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Our Medicare Challenges Aren't an Education Issue; Passion to Succeed: More Pivotal Than GPA?
Case Study: 2-Year-Old Suffering From Urinary Reflux
A19-month-old female child presented to my office for treatment. Her mother reported the child had been diagnosed with urinary reflux and associated urinary tract infections, recurrent bouts of otitis media and inability to sleep.
Acupuncture's Essential Role
Acupuncture should play a more prominent role in U.S. healthcare during and after this post-Affordable Care Act era when chronic care and population health management are key concerns for all healthcare providers.
Infertility: Managing Irregular Menses
Infertility is an area where Chinese medicine is particularly helpful. In the main, in women below the age of 38 without organic disturbance, the success rate using TCM (Traditional Chinese Medicine) should exceed 85%.
Sacroiliac Joint Fusion: Where's the Wisdom?
We should be very skeptical of the purportedly less invasive version of the already defrocked sacroiliac fusion surgery, "minimally invasive" sacroiliac joint fusion; and concerned this procedure simply represents the device manufacturer's attempt to find yet another new market.
Dealing with a Pain in the Butt
The patient came into my office with the classic antalgic stoop. She was bent over almost to ninety degrees, leaning on her husband for support and staggering to walk. She had been under supportive care for a long time, but this new pain scared her.
The Most Important Vitamin You've Never Heard Of: K2
Imagine if one in every three patients who walked through your door was afflicted with a debilitating, yet completely preventable and treatable disease.
Physical Examination in an Evidence-Based World
I have always had a fascination with physical examination procedures, particularly orthopedic tests. The origin of my fascination began just after graduation when I began the chiropractic orthopedics program.
Why We Need to Fix the Mechanoreceptors (Part 2)
The muscle spindle, a particular type of mechanoreceptor, is located deep within the muscle belly, encapsulated in fascia made up of intrafusal fibers, all within the extrafusal muscle fibers.
Putting POLITE Into Practice
First came the acronym RICE (Rest, Ice, Compression, Elevation), which eventually became PRICE (Protect, Rest, Ice, Compression, Elevation). Then in 2015, we started hearing POLICE (Protect, Optimal Loading, Ice, Compression, Elevation).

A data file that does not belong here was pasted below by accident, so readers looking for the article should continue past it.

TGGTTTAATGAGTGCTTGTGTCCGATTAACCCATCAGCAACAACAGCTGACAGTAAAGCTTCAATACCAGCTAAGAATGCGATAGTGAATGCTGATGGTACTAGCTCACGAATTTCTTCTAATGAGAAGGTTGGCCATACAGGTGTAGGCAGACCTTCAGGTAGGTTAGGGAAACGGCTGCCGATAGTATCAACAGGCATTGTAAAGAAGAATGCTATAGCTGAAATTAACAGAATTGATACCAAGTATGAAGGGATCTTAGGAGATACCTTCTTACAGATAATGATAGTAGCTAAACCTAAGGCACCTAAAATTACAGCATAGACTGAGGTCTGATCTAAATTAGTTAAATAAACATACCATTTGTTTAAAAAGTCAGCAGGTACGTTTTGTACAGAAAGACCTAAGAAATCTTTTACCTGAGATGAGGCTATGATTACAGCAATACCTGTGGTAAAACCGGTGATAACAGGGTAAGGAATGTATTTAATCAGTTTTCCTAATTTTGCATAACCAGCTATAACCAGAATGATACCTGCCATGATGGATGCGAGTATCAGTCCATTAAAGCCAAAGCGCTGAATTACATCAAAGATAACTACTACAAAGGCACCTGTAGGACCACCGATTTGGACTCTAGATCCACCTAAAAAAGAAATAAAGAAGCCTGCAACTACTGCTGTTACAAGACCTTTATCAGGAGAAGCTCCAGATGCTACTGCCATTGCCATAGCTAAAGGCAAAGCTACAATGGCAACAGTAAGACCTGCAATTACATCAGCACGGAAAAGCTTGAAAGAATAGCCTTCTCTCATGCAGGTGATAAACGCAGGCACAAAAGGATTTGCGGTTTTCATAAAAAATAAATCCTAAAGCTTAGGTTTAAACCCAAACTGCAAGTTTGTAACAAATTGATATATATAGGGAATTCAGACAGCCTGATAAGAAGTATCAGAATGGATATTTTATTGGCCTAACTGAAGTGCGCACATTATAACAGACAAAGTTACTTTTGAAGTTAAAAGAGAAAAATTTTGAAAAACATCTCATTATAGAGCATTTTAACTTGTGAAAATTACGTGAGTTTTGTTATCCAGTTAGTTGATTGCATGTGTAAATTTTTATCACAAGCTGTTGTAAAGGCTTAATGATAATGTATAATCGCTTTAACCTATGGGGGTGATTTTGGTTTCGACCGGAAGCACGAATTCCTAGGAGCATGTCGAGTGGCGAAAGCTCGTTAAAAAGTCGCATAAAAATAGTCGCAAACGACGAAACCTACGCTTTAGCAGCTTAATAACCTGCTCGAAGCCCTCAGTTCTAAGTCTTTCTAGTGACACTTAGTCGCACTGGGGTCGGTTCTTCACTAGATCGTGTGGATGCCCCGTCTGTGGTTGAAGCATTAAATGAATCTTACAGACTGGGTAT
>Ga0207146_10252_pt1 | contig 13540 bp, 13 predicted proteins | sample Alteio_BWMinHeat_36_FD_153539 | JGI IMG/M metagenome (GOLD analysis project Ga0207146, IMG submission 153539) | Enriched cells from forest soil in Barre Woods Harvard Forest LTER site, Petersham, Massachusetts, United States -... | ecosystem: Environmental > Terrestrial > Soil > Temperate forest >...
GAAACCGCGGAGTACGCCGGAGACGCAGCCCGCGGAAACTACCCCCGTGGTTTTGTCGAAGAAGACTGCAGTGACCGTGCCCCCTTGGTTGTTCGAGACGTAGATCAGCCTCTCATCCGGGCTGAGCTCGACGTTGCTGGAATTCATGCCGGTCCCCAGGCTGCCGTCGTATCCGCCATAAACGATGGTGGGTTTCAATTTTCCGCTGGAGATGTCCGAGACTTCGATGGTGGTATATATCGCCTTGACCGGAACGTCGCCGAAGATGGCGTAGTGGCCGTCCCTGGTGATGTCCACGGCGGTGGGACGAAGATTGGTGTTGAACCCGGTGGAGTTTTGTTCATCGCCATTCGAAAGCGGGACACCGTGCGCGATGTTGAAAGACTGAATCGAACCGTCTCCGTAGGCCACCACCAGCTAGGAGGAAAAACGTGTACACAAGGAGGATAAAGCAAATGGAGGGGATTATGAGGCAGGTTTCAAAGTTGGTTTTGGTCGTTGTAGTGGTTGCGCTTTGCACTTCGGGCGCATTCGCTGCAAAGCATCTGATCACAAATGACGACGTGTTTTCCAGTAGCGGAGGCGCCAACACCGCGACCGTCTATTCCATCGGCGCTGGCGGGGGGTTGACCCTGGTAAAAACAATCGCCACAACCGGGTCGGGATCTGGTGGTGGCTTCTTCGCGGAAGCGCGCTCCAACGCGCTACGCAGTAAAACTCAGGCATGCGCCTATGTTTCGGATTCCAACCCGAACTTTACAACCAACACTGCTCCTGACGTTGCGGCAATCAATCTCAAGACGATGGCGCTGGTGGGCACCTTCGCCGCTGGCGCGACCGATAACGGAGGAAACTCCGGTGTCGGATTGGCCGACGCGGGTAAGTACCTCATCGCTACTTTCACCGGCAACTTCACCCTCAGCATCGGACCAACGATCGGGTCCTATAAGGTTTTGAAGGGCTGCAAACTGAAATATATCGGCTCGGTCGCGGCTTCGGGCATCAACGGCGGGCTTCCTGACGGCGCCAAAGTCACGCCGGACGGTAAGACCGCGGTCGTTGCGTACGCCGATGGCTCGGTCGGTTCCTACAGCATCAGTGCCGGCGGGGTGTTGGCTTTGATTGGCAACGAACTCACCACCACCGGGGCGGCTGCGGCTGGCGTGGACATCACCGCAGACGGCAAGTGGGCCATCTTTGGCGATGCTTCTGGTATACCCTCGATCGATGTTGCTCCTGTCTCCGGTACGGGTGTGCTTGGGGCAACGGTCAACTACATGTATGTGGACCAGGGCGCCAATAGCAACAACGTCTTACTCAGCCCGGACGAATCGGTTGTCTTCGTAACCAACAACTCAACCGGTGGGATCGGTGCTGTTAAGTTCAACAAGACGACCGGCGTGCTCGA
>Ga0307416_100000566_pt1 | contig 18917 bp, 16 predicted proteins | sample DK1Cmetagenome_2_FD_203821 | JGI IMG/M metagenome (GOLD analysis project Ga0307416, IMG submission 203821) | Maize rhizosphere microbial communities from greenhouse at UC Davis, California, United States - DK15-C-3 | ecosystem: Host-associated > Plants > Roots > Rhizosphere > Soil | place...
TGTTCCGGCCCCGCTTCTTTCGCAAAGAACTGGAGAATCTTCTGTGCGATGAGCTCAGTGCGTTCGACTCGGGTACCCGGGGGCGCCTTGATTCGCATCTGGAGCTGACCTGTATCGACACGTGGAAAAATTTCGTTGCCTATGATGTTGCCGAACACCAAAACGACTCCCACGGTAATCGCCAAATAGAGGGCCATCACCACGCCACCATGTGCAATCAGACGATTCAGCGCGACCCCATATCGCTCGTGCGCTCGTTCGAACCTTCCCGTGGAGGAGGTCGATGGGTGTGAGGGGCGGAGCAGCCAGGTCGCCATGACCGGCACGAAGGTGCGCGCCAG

Comparing Costs of Care: DCs, MDs or PTs - Who Costs More?
In a health care era where evidence is increasingly the benchmark for insurance coverage, patient care and even cultural authority, we get plenty of it courtesy of a retrospective cost analysis spanning 10 years, more than 660,000 "covered lives" and nearly 7.5 million claims from Blue Cross Blue Shield of North Carolina.
CE Regulations Are Hurting Chiropractic
During my 35 years in the chiropractic profession, I have been forced to attend available continuing-education programs that were occasionally incredibly beneficial, but frequently not worth my time.
Six Things Every Chiropractor Should Know About Opioids
An increase in addictions and deaths due to opioids has raised significant concern and media attention. We offer this brief overview on this important public health problem for the practicing chiropractor.
Acupuncture Earns BLS Unique Code
The United States Bureau of Labor Statistics recently announced that acupuncturists will have their own unique occupational code in the 2018 BLS Handbook. The new Standard Occupational Code (SOC) is 29-1291, will be included in the next edition of the BLS Occupational Handbook, which will be published in 2018.
Concerns Regarding CDC Guidelines for Pain Management
In response to the epidemic rates of opioid and heroin addiction, the Centers for Disease Control and Prevention (CDC) set new guidelines for physicians regarding treatment for pain.
HVLA Technique: Addressing Myths
In the annals of chiropractic history and literature, and in the imagination of the public, there is one manual adjusting technique that can produce a wide range of responses, both from patients and casual observers.
Patience vs. Patients
How long have you been in practice? I began my journey more than 20 years ago and opened my first acupuncture clinic in 2008. Just like you, I've learned a lot over the years. Recently, I sat in an interview and was asked what made me successful.
The Drug Epidemic: Are You Guilty, Too?
Attention-deficit / hyperactivity disorder (ADHD) has become epidemic among children in the United States. According to the Centers for Disease Control and Prevention (CDC), the percentage of school-aged children diagnosed with ADHD has grown from 7.8 percent in 2003 to 11.0 percent in 2011.
University of Bridgeport Acupuncture Students Make Rounds at Sisters of Notre Dame
Nuns are not stereotypical acupuncture patients, Dr. Jennifer Brett acknowledges with a laugh. But then again, acupuncture has gone mainstream, just like cappuccinos and recycling. "It's changed a lot from the '70s and '80s," said Brett.
Letter to the Editor
On December 7, 1999, the U.S. FDA reclassified the status of acupuncture needles from class III (investigative devices subject to investigative device exemptions...) to class II (special controls).
NBCE Fumbles Computerized Testing Process
Imagine being a student again, about to take one of the four tests required to become a doctor of chiropractic. You've studied almost nonstop for the past few weeks. You can feel your anxiety level rise as you sit down in front of the computer screen.
Forward Head Carriage and the Feet: What's the Connection? (Pt. 2)
Clinical evaluation of standing posture using relatively low-tech tools has been confirmed as valid and reliable by several studies. The original device used to evaluate posture was the plumb line, which served as a reference line for the effects of gravity on body alignment.
News in Brief
F4CP MEmbership Milestone Reached; ICA Challenging New California Vaccine Law; TCC Names New President; New Provost at UWS.
The Lung Official
The Lung is known as the "Official Who Receives the Pure Chi From the Heavens." The act of breathing in, known as inspiration, brings oxygen into the body from the atmosphere. Each exhalation or expiration removes and releases carbon dioxide, a waste product of the body, into the atmosphere.
January, 2006, Vol. 06, Issue 01
"Incident To" Issues
By Cliff Korn, BS, LMT, NCTMB
Are we professional, or not? Should those who choose to practice under the term "massage therapist" have the option of being considered a health care provider? Are we part of a "profession" that can benefit or be harmed by the actions of outside organizations/professions? Can, or should, we politicize the work we do by letting regulators know our opinions?